Where is it being held? This year’s host is Qatar, which in 2010 beat the United States and Japan to win the right to hold the tournament. Whether that was an honest competition remains in dispute.
When is it? The tournament opened on Nov. 20, when Qatar played Ecuador. Over the two weeks that follow, four games will be played on most days. The tournament ends with the final on Dec. 18.
Is a winter World Cup normal? No. The World Cup usually takes place in July. But in 2015, FIFA concluded that the summer temperatures in Qatar might have unpleasant consequences and agreed to move the tournament to the relatively bearable months of November and December.
How many teams are competing? Thirty-two. Qatar qualified automatically as the host, and after years of matches, the other 31 teams earned the right to come and play. Meet the teams here.
How does the tournament work? The 32 teams are divided into eight groups of four. In the opening stage, each team plays all the other teams in its group once. The top two finishers in each group advance to the round of 16. After that, the World Cup is a straight knockout tournament.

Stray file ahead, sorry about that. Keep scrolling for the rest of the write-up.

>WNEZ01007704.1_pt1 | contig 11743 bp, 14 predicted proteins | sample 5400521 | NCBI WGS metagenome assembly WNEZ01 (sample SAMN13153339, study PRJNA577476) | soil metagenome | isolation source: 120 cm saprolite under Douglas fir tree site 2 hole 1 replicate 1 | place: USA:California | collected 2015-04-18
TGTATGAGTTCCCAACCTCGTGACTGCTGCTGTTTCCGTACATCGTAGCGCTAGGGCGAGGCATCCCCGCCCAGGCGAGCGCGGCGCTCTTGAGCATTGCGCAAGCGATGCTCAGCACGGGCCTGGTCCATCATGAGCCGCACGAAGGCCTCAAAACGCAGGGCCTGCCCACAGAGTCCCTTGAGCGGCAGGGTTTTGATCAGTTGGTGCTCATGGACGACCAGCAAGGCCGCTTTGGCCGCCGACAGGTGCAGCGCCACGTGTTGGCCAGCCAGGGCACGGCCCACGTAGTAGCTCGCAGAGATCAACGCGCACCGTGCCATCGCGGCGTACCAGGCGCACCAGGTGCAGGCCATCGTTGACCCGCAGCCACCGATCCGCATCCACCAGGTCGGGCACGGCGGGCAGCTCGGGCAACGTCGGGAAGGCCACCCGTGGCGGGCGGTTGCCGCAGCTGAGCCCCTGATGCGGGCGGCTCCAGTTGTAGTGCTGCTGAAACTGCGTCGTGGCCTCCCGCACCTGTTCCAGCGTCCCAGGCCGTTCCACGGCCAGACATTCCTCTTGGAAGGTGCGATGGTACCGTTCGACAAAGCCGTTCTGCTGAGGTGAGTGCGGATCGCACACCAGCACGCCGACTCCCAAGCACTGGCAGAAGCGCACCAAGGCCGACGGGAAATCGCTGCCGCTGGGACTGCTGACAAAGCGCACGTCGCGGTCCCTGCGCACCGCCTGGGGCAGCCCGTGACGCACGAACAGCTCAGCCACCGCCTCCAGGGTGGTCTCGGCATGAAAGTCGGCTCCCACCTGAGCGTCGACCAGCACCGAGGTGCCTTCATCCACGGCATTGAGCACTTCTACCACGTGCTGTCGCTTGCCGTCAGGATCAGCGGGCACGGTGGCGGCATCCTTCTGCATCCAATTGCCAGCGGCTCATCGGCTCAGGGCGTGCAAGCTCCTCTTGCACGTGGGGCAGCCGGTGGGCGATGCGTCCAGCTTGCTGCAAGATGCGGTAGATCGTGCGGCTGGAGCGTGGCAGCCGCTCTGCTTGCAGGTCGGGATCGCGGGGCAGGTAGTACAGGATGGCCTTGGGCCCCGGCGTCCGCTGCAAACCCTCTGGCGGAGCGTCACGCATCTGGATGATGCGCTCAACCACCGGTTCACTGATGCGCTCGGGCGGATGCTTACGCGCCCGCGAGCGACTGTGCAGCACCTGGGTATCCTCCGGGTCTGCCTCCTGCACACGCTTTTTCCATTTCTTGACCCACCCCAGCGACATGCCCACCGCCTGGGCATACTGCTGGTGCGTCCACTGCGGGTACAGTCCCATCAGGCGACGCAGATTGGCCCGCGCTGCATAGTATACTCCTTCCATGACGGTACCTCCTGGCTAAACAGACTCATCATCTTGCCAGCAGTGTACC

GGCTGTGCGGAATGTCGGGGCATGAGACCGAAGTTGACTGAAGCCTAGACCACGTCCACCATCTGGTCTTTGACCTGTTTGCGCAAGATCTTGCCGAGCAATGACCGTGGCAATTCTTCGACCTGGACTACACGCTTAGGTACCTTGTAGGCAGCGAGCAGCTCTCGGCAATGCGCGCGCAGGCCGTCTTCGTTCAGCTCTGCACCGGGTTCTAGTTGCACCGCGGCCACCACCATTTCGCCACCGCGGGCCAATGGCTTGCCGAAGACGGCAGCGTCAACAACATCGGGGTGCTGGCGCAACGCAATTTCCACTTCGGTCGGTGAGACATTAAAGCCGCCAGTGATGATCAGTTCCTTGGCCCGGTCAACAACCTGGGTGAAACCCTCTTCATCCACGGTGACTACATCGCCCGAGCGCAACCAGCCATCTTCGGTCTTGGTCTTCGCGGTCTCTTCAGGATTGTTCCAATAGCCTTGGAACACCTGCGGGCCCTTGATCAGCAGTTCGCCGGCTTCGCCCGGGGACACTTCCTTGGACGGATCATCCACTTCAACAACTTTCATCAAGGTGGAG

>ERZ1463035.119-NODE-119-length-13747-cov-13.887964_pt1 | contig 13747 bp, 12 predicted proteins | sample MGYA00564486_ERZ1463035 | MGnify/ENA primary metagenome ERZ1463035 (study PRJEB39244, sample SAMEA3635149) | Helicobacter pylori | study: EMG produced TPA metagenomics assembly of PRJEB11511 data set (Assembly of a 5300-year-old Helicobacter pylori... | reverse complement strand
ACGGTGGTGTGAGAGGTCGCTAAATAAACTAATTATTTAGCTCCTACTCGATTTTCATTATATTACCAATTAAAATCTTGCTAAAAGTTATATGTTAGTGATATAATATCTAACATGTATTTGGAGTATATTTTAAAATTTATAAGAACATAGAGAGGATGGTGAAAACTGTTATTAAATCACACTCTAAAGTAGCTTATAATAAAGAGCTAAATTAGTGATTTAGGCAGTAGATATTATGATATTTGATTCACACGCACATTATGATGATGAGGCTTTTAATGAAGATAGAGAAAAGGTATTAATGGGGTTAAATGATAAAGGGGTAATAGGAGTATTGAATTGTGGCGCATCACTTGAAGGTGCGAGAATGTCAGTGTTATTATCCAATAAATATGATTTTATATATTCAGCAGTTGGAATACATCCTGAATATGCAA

How can I watch the World Cup in the U.S.? The tournament will be broadcast on Fox and FS1 in English, and on Telemundo in Spanish. You can livestream it on Peacock, or on streaming services that carry Fox and FS1. Here’s how to watch every match.
When will the games take place? Qatar is three hours ahead of London, eight hours ahead of New York and 11 hours ahead of Los Angeles. That means there will be predawn kickoffs on the East Coast of the United States for some games, and midafternoon starts for 10 p.m. games in Qatar.
Got more questions? We’ve got more answers here.
What Beckham has not done, not when he signed up to represent Qatar almost two years ago at a reported cost of more than $150 million, not during the World Cup, is talk about why he agreed to become an ambassador or take any questions about the many controversies that have raged around Qatar’s hosting of the world’s most watched sports event. Qatar has been assailed over its human rights record, its laws criminalizing homosexuality and the treatment of migrant workers from some of the poorest corners of the earth recruited to build the World Cup. But Beckham appears to have been shielded from any risk of awkward questions.